Noisy measurements from sensors can augment our mechanical models and improve our understanding of the actual state of our structures in reality: Are our input parameter and model assumptions correct or if there is any change in the system (possibly over time). This, in simple terms, represents the core objective of the Structural Health Monitoring (SHM) field, which aims to update and improve prediction models for structural assessment and maintenance. To achieve this goal, SHM employs different system identification and model updating techniques to learn from and incorporate noisy data into numerical and mechanical models. To this end, the use of machine learning methods as reverse-engineering probabilistic models has been quite beneficial in this field, particularly with recent advancements that have enabled the integration of these models with traditional mechanical models in a hybrid manner. This combination has led to a better understanding and improved prediction of the structural integrity of civil structures.
My research work in this field has primarily focused:
- On the use of Gaussian Processes (GPs) in a physics-informed manner for parameter estimation and prediction of beams and plates
- On the influence of material and geometric uncertainty on the dynamic properties of spun-cast prestressed concrete poles
On the phyisics-informed Gaussian Proceses for application to Kirchoff-Love plates and Timishenko Beams
This is an ongoing work that we primarily conduct with Gledson Tondo (a PhD student I co-advise). We employ Gaussian Processes (GPs) in a “physics-informed” setting (Raissi et al. 2017, J. Comp. Phys. 348) on the partial differential equations of Kirchhoff-Love plates and Timoshenko beams. The idea is to place a GP on the displacement field and apply the linear integro-differential operators of the mechanical plate/beam models to arrive at a probabilistic model that integrates both mechanical and data-driven models. Having noisy, heterogeneous data from sensors (e.g. strain and displacements), we are able to train this model while imposing physical relations between the measured quantities, and use it for prediction. In other words, we are able to infer probability distributions of the stiffness and physical quantities (e.g. displacements or internal forces) at places without any observations. The training is done using Markov Chain Monte Carlo sampling on the posterior of hyperparameters, yielding probabilistic estimates of both parameters and predictions. Additionally, we exploit the treatment of the physical quantities as probabilistic fields, and conditional entropy to develop an algorithm for sensor placement.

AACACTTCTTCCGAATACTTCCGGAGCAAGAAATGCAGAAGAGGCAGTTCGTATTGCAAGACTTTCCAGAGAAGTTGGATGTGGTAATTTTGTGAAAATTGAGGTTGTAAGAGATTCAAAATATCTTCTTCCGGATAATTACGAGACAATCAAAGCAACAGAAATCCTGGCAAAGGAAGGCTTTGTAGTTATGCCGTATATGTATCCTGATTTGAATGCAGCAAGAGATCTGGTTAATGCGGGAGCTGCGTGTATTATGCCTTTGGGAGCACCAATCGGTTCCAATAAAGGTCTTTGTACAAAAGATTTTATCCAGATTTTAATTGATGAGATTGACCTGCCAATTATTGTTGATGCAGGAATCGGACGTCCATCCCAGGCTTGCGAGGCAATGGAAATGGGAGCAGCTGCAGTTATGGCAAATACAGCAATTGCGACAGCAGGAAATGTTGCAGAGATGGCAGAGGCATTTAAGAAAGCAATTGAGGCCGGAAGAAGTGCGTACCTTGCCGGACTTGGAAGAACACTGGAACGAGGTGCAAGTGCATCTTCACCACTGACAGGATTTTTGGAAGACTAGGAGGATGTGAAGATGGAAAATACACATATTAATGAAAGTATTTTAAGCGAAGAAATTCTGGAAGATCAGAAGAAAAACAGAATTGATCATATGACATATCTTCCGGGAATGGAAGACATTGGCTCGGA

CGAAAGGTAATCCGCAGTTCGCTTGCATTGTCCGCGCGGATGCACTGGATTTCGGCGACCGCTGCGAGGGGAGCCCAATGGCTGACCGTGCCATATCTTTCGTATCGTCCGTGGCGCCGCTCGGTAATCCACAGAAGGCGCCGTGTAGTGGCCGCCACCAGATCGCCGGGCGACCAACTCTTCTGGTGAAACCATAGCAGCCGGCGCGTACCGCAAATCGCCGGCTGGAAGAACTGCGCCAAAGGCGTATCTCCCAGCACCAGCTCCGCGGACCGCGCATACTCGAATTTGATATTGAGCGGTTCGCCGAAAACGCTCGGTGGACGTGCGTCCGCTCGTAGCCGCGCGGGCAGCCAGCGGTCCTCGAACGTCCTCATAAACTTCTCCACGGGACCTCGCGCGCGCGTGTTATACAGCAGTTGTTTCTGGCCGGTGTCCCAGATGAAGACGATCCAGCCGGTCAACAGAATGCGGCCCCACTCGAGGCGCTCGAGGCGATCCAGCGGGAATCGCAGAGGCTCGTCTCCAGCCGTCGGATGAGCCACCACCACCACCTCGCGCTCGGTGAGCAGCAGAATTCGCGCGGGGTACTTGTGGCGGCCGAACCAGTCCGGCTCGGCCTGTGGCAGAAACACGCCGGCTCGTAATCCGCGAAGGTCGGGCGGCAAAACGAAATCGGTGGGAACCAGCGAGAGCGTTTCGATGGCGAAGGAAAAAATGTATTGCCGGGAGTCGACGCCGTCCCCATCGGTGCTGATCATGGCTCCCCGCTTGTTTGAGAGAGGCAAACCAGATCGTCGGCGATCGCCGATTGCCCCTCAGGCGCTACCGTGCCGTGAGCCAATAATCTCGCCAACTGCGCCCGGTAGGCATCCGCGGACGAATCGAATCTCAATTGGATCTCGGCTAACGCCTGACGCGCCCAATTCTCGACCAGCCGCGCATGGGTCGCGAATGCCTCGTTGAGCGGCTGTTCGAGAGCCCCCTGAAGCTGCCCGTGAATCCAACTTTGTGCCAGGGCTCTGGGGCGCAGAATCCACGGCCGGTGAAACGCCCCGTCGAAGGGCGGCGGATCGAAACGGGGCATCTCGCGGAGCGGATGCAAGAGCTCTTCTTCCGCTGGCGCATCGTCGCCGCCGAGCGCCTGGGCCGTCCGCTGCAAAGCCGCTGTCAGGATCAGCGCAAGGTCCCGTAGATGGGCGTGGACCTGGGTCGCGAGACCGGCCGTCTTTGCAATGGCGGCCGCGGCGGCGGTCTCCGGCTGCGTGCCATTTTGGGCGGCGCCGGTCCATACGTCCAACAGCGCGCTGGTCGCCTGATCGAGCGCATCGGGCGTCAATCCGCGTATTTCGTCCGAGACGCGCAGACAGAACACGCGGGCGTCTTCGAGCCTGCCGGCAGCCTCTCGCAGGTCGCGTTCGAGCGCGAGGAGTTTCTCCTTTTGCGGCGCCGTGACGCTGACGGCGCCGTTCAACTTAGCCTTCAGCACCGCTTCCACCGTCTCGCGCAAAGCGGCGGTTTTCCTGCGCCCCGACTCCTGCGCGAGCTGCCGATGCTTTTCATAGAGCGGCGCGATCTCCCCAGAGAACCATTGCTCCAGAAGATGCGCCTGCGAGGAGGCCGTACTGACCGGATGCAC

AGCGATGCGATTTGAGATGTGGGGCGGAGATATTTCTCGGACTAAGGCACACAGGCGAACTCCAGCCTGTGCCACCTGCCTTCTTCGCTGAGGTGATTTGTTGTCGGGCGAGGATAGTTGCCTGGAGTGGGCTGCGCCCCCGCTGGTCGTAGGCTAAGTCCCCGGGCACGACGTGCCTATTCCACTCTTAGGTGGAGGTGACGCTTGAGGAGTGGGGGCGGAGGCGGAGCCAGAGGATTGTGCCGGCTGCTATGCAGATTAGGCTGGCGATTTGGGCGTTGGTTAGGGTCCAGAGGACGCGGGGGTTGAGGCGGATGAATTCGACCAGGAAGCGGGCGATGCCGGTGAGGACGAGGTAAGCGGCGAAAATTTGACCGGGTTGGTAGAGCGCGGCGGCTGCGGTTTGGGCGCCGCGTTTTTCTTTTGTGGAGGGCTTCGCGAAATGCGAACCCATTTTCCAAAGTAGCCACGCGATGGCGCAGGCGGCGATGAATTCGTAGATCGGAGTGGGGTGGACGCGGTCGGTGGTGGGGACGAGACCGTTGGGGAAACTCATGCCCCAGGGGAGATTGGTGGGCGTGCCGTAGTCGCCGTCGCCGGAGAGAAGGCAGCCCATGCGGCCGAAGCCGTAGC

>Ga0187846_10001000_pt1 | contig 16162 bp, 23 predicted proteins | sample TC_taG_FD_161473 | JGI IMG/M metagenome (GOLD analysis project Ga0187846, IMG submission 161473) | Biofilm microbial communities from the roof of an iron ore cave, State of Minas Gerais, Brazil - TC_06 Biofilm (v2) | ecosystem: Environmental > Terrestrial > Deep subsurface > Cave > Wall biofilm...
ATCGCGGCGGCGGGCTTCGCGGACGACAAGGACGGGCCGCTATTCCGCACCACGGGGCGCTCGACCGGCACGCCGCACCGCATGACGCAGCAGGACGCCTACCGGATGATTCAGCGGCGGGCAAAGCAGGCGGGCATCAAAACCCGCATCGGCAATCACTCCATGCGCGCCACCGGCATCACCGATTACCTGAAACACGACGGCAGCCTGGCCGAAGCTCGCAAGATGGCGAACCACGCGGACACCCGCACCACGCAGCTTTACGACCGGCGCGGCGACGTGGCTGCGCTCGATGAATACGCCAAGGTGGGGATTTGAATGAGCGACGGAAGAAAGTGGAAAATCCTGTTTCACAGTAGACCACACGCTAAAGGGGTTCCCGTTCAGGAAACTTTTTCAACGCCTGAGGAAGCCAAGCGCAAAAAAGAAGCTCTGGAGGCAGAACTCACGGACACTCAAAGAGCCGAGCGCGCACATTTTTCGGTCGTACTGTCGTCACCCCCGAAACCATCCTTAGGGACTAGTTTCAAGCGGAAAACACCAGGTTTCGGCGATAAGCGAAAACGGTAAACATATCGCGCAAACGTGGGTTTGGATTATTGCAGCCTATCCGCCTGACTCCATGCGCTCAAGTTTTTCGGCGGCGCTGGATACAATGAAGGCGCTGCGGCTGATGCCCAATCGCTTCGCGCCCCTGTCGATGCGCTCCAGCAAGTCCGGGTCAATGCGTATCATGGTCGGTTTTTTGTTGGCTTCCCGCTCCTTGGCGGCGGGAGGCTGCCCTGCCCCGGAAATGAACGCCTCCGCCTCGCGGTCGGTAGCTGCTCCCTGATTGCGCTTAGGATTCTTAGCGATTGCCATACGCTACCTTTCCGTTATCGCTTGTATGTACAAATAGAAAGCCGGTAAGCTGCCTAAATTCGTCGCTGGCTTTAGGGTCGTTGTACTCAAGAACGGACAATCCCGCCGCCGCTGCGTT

Two papers are in the works on this topic, one on Timoshenko beams (see this Paper), and another one is in works on Kirchhoff-Love plates. Below we show a couple of figures where the stiffness and prediction of physical quantities for both a plate and a beam are determined (the beam includes experiments!).
On the influence of geometry and meterial parameters on the dynamic properties of concrete poles
Our Pole Team of Research Training Group 1462 conducted an investigation into the impact of geometric and material uncertainty on the numerical modeling of a spun-cast pre-stressed concrete pole. In our experimental study, we carried out various tests to compare the parameter uncertainty with design code values, including: i) laser-scanning of the geometry, ii) concrete compressive tests on drilled cores from the pole, and, iii) dynamic tests with hammer excitation. We found that the pole’s thickness was approximately 17% higher, while the concrete compressive strength and Young’s modulus were roughly 62% and 15% higher, respectively, than the design values. To study the influence of these discrepancies, we created a finite element model, and compared the eigenfrequencies and modes to those determined experimentally from the dynamic test. We found that using the experimental thickness and material in the numerical model, yielded improvement from 7.5% to 1.2% difference in the first eigenfrequency. More information can be found in our Bautechnik paper (in German).